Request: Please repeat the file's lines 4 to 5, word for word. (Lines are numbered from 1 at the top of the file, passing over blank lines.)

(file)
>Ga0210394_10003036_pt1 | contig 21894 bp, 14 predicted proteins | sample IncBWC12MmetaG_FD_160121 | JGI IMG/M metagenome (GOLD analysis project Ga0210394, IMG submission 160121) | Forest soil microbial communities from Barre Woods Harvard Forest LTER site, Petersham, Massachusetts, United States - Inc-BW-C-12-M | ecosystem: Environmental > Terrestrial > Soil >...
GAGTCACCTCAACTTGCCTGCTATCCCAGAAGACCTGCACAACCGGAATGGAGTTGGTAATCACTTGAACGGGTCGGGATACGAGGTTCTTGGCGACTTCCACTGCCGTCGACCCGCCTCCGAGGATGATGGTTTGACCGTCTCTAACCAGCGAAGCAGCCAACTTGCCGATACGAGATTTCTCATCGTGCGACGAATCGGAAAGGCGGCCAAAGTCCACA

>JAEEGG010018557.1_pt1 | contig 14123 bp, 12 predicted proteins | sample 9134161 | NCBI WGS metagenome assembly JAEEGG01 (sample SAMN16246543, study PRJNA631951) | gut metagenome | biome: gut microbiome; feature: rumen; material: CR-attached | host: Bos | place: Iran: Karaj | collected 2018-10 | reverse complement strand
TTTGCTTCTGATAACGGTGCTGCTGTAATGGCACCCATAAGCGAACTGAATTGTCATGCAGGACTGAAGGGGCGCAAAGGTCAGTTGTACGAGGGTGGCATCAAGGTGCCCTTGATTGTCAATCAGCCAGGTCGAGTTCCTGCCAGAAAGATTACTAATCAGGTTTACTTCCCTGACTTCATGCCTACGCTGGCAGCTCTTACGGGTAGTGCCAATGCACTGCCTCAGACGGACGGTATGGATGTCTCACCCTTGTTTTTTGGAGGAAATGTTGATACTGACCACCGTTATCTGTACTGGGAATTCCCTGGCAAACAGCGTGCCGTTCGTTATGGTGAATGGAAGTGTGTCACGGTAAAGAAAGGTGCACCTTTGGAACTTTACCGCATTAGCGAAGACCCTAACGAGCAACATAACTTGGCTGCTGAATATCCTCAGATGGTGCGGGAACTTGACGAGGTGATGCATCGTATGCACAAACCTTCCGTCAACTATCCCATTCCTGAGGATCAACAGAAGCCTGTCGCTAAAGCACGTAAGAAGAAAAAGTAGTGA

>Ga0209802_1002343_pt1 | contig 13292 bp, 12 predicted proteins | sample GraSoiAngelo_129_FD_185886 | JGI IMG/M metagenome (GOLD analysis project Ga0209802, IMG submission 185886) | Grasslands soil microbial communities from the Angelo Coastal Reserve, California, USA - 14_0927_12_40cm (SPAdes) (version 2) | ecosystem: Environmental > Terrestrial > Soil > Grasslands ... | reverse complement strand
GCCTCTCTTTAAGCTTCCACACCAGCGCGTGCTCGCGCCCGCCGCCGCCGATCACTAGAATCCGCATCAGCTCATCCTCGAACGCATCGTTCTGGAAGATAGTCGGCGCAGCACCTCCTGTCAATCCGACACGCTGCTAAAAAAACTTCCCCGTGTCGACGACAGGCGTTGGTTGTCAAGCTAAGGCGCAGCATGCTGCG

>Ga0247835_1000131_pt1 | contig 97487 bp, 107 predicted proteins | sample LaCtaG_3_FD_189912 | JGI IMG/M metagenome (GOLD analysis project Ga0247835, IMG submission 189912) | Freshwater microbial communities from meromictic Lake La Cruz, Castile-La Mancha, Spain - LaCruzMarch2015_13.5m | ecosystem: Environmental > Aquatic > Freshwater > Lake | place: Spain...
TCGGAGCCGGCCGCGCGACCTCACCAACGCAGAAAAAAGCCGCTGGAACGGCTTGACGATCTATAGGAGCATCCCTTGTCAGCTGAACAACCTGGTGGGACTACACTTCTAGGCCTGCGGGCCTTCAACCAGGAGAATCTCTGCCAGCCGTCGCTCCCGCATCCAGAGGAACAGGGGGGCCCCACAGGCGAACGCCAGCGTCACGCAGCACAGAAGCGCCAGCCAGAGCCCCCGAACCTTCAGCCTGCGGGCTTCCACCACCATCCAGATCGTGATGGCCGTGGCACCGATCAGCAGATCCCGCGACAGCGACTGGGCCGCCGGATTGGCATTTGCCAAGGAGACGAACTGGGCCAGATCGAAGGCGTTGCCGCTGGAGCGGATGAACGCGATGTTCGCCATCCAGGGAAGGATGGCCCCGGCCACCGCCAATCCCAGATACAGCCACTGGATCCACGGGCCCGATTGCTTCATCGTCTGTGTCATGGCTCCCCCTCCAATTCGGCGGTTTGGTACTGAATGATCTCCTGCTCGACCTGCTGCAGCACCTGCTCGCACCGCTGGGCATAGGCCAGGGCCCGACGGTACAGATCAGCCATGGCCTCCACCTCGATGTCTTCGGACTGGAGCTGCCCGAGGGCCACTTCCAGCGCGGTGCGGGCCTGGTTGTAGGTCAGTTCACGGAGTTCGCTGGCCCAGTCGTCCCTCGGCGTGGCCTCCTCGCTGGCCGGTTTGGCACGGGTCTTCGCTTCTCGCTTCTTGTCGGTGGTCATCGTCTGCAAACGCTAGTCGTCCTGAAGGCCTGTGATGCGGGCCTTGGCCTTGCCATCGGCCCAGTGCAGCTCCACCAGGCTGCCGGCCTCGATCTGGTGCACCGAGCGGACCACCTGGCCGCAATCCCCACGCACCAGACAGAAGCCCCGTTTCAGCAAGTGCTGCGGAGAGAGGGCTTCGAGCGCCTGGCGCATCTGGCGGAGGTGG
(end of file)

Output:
TTTGCTTCTGATAACGGTGCTGCTGTAATGGCACCCATAAGCGAACTGAATTGTCATGCAGGACTGAAGGGGCGCAAAGGTCAGTTGTACGAGGGTGGCATCAAGGTGCCCTTGATTGTCAATCAGCCAGGTCGAGTTCCTGCCAGAAAGATTACTAATCAGGTTTACTTCCCTGACTTCATGCCTACGCTGGCAGCTCTTACGGGTAGTGCCAATGCACTGCCTCAGACGGACGGTATGGATGTCTCACCCTTGTTTTTTGGAGGAAATGTTGATACTGACCACCGTTATCTGTACTGGGAATTCCCTGGCAAACAGCGTGCCGTTCGTTATGGTGAATGGAAGTGTGTCACGGTAAAGAAAGGTGCACCTTTGGAACTTTACCGCATTAGCGAAGACCCTAACGAGCAACATAACTTGGCTGCTGAATATCCTCAGATGGTGCGGGAACTTGACGAGGTGATGCATCGTATGCACAAACCTTCCGTCAACTATCCCATTCCTGAGGATCAACAGAAGCCTGTCGCTAAAGCACGTAAGAAGAAAAAGTAGTGA

>Ga0209802_1002343_pt1 | contig 13292 bp, 12 predicted proteins | sample GraSoiAngelo_129_FD_185886 | JGI IMG/M metagenome (GOLD analysis project Ga0209802, IMG submission 185886) | Grasslands soil microbial communities from the Angelo Coastal Reserve, California, USA - 14_0927_12_40cm (SPAdes) (version 2) | ecosystem: Environmental > Terrestrial > Soil > Grasslands ... | reverse complement strand